San Joaquin Mountain
June 29, 2020
12 miles, +3,500’
This was day two of my “week of peaks” in Mammoth Lakes over the Fourth of July week, 2020. Today’s destination was the relatively easy Bloody Mountain via Laurel Lakes. However, I was shut down by the notoriously difficult Laurel Lakes Road. About a mile and a half up the road I reached a section of very large boulders that I didn’t feel comfortable trying in my car (a Volvo SUV). I could have just parked along the road and walked the rest of the way up (3 miles), but I decided instead to head for another easy SPS peak in the area, San Joaquin Mountain.
After this initial delay, I was at Minaret Vista and off hiking at 11. The easy route to this summit follows a jeep road along the Sierra Crest for a mile or so before the road deteriorates to a trail. The setting on the Sierra Crest directly opposite the Ritter Range is impressive.
The view north from near Deadman Pass.
Mount Ritter and Banner Peak, with some small clouds overhead, from somewhere on the hike up.
The view south from near the summit. The two small peaks in the foreground are Two Teats, beyond that, Mammoth Mountain is visible in front of the Silver Divide and Mono Recesses. Red Slate Peak is visible at left, with the slanting couloir, the snowy peak in the center is Mount Mills (I think), Mount Humphreys is the pointy, darker one to its left, and the two pointy mountains at center-right are Mount Hooper and Mount Senger on both sides of Selden Pass.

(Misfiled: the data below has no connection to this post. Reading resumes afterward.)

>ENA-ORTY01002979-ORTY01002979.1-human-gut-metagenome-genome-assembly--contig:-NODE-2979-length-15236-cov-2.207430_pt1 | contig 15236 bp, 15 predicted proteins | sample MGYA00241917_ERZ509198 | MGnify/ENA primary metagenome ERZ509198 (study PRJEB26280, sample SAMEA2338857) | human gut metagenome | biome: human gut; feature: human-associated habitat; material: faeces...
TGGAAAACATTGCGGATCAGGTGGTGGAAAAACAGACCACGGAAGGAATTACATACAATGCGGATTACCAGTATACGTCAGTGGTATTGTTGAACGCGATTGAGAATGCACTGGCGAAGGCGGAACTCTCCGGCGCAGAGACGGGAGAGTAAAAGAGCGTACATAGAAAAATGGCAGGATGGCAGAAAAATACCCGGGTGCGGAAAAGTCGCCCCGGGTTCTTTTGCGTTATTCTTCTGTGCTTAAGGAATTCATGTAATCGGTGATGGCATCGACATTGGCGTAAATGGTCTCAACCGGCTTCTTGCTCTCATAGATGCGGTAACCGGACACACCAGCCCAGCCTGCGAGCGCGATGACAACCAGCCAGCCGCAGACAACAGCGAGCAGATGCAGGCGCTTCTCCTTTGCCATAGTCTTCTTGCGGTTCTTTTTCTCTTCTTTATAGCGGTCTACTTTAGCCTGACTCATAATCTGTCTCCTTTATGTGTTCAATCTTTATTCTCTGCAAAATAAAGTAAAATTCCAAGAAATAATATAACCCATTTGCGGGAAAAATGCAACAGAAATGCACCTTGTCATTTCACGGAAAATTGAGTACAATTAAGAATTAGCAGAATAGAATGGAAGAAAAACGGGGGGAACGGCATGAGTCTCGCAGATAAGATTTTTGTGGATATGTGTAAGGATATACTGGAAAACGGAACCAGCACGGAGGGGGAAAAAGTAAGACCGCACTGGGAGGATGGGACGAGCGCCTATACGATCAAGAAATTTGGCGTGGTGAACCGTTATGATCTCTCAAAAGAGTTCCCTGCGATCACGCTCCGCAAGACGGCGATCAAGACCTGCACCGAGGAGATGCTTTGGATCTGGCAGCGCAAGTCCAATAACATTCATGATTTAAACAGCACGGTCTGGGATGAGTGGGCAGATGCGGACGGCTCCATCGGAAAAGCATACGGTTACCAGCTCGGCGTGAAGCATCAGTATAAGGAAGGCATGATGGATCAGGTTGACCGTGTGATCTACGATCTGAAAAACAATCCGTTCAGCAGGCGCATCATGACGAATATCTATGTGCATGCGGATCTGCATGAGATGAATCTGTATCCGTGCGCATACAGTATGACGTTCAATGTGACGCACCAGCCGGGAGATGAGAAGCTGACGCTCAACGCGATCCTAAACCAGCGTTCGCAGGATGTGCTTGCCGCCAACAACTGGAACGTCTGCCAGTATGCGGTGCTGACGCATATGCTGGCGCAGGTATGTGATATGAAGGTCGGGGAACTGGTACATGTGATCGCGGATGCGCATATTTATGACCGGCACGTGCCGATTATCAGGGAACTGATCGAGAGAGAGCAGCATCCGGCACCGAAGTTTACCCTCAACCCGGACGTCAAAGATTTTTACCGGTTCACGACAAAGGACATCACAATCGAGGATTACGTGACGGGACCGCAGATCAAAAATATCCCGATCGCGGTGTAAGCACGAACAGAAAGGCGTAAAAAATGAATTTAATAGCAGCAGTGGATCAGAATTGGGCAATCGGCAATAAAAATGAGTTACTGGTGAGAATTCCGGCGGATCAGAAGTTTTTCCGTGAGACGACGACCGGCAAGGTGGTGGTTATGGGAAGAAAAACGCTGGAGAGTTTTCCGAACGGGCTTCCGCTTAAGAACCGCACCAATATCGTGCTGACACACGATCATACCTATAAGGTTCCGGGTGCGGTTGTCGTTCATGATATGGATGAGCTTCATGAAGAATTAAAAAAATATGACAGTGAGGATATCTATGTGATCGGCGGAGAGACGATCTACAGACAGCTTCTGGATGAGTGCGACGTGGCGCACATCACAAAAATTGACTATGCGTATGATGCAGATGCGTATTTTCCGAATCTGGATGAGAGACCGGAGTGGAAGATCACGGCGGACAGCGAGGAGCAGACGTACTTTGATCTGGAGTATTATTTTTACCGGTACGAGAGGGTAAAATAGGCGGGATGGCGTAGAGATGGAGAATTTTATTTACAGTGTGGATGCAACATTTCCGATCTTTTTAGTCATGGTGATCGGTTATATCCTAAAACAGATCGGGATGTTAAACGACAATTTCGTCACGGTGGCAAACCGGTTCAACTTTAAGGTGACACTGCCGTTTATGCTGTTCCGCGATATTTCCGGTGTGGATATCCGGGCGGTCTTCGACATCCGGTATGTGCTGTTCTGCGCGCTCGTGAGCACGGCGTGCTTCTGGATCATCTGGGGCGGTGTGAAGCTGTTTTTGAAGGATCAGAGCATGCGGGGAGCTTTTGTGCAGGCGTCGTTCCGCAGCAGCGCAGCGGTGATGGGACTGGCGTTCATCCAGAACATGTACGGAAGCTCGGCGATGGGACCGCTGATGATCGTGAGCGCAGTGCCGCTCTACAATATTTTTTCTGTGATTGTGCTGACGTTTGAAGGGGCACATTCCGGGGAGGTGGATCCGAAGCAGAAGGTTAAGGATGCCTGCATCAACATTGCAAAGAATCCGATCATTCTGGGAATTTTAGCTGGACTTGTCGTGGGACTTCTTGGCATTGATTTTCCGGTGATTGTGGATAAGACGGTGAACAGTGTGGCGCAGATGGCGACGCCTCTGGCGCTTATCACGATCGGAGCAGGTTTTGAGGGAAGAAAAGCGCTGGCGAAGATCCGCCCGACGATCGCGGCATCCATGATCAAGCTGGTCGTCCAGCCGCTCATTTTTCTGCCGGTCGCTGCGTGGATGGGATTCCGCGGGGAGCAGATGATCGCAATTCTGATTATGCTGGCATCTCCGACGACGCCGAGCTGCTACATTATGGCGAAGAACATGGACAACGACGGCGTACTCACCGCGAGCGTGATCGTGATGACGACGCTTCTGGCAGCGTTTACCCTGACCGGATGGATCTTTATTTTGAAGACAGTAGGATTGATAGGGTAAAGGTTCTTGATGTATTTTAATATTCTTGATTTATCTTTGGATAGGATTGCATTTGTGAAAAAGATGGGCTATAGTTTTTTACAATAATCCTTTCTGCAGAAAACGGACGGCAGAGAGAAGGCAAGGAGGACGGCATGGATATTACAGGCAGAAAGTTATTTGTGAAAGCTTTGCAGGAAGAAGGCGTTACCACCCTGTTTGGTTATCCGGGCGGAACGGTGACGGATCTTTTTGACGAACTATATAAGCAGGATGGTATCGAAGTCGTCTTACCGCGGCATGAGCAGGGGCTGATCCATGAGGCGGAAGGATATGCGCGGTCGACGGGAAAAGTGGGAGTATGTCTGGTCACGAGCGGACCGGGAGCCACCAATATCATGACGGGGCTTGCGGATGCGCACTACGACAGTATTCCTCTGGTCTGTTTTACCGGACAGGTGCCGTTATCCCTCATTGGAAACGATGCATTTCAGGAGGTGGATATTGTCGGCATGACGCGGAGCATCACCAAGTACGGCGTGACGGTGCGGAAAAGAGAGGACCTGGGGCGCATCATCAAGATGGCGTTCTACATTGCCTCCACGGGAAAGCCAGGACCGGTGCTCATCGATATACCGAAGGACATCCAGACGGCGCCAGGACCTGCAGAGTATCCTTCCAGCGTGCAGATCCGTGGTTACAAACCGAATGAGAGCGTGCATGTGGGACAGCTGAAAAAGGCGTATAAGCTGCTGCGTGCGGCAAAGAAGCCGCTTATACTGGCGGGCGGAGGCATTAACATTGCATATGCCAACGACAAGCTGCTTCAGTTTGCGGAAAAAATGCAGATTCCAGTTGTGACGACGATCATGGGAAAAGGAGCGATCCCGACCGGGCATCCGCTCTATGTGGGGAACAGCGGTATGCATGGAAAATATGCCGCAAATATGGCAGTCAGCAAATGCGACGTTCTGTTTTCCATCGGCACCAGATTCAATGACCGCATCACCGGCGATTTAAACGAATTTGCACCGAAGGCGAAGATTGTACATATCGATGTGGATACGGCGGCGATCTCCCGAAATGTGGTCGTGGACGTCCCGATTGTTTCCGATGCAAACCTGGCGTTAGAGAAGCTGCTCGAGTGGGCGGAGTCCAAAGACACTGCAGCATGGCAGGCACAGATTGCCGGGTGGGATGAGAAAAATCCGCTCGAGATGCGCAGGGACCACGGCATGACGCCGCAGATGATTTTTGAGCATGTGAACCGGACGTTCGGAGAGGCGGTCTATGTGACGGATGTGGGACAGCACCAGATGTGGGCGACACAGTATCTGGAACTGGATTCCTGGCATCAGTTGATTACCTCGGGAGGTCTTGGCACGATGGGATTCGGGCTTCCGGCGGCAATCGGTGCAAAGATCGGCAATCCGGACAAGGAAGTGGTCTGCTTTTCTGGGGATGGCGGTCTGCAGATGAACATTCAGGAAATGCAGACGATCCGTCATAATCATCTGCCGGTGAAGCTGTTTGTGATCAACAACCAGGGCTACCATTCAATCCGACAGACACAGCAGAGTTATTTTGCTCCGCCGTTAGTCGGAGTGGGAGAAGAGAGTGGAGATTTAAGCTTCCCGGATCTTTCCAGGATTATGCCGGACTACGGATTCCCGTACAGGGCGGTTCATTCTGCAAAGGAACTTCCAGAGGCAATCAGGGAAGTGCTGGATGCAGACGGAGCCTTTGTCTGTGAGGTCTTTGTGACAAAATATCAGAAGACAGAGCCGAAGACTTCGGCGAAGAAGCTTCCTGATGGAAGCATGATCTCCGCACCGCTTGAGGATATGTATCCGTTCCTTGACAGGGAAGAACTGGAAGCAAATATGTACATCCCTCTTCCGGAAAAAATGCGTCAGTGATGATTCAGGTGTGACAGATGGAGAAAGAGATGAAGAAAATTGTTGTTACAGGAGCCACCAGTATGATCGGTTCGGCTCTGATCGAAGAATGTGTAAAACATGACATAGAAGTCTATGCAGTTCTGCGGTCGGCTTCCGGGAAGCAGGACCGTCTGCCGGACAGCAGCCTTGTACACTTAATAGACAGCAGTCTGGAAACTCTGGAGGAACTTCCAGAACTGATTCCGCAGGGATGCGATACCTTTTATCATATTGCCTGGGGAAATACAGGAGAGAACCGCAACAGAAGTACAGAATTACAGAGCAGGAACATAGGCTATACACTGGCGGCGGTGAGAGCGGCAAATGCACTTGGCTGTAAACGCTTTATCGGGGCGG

The final sand hill to San Joaquin Mountain.
Panorama of the Ritter Range from the summit.
Another shot of Mount Ritter and Banner Peak, with Garnet Lake in the foreground.
Another panorama of the Ritter Range.
Two Teats, again on the way down. I stopped to climb to the “summit” of both. The east one was quite easy, but the west one had a bit of tricky class 3 climbing.
The west “teat” with the Ritter Range behind.
Descending back to Deadman Pass. Note the trail along the crest, this isn’t marked on any maps that I could find, but it’s quite easy to follow.
Continuing back to Minaret Vista.
By the time I got back to Minaret Vista, around four o’clock, the clouds had built into a little afternoon storm. It settled over the Ritter Range, leaving me in occasional sunshine. I didn’t hear any thunder, but it definitely looked like it was at least raining a bit over on the JMT.
All in all, this was a relatively easy peak with fantastic views, a very worthwhile outing if you’re in the Mammoth Lakes area.